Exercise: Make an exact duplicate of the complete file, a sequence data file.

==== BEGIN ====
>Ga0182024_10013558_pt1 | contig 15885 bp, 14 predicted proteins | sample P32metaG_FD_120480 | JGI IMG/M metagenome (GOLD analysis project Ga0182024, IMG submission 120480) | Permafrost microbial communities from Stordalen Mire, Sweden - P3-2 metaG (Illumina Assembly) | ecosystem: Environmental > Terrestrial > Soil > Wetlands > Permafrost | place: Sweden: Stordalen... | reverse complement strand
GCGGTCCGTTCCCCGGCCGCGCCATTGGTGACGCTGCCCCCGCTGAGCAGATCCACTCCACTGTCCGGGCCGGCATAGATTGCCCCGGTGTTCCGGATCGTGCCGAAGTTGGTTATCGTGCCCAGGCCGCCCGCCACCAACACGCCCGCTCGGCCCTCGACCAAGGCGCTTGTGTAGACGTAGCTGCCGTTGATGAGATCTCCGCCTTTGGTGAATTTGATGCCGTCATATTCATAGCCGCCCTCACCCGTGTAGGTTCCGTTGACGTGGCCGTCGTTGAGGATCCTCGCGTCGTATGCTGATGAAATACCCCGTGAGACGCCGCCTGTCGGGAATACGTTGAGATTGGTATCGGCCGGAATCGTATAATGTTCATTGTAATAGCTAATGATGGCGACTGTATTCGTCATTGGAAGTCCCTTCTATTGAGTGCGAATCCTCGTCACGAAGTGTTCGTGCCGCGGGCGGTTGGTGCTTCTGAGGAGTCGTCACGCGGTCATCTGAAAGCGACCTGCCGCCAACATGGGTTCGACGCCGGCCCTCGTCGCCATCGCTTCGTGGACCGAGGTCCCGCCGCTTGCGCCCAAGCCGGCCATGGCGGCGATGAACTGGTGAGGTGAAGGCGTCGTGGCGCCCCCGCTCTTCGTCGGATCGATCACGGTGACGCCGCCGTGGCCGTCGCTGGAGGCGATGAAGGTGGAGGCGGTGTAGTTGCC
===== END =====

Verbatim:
>Ga0182024_10013558_pt1 | contig 15885 bp, 14 predicted proteins | sample P32metaG_FD_120480 | JGI IMG/M metagenome (GOLD analysis project Ga0182024, IMG submission 120480) | Permafrost microbial communities from Stordalen Mire, Sweden - P3-2 metaG (Illumina Assembly) | ecosystem: Environmental > Terrestrial > Soil > Wetlands > Permafrost | place: Sweden: Stordalen... | reverse complement strand
GCGGTCCGTTCCCCGGCCGCGCCATTGGTGACGCTGCCCCCGCTGAGCAGATCCACTCCACTGTCCGGGCCGGCATAGATTGCCCCGGTGTTCCGGATCGTGCCGAAGTTGGTTATCGTGCCCAGGCCGCCCGCCACCAACACGCCCGCTCGGCCCTCGACCAAGGCGCTTGTGTAGACGTAGCTGCCGTTGATGAGATCTCCGCCTTTGGTGAATTTGATGCCGTCATATTCATAGCCGCCCTCACCCGTGTAGGTTCCGTTGACGTGGCCGTCGTTGAGGATCCTCGCGTCGTATGCTGATGAAATACCCCGTGAGACGCCGCCTGTCGGGAATACGTTGAGATTGGTATCGGCCGGAATCGTATAATGTTCATTGTAATAGCTAATGATGGCGACTGTATTCGTCATTGGAAGTCCCTTCTATTGAGTGCGAATCCTCGTCACGAAGTGTTCGTGCCGCGGGCGGTTGGTGCTTCTGAGGAGTCGTCACGCGGTCATCTGAAAGCGACCTGCCGCCAACATGGGTTCGACGCCGGCCCTCGTCGCCATCGCTTCGTGGACCGAGGTCCCGCCGCTTGCGCCCAAGCCGGCCATGGCGGCGATGAACTGGTGAGGTGAAGGCGTCGTGGCGCCCCCGCTCTTCGTCGGATCGATCACGGTGACGCCGCCGTGGCCGTCGCTGGAGGCGATGAAGGTGGAGGCGGTGTAGTTGCC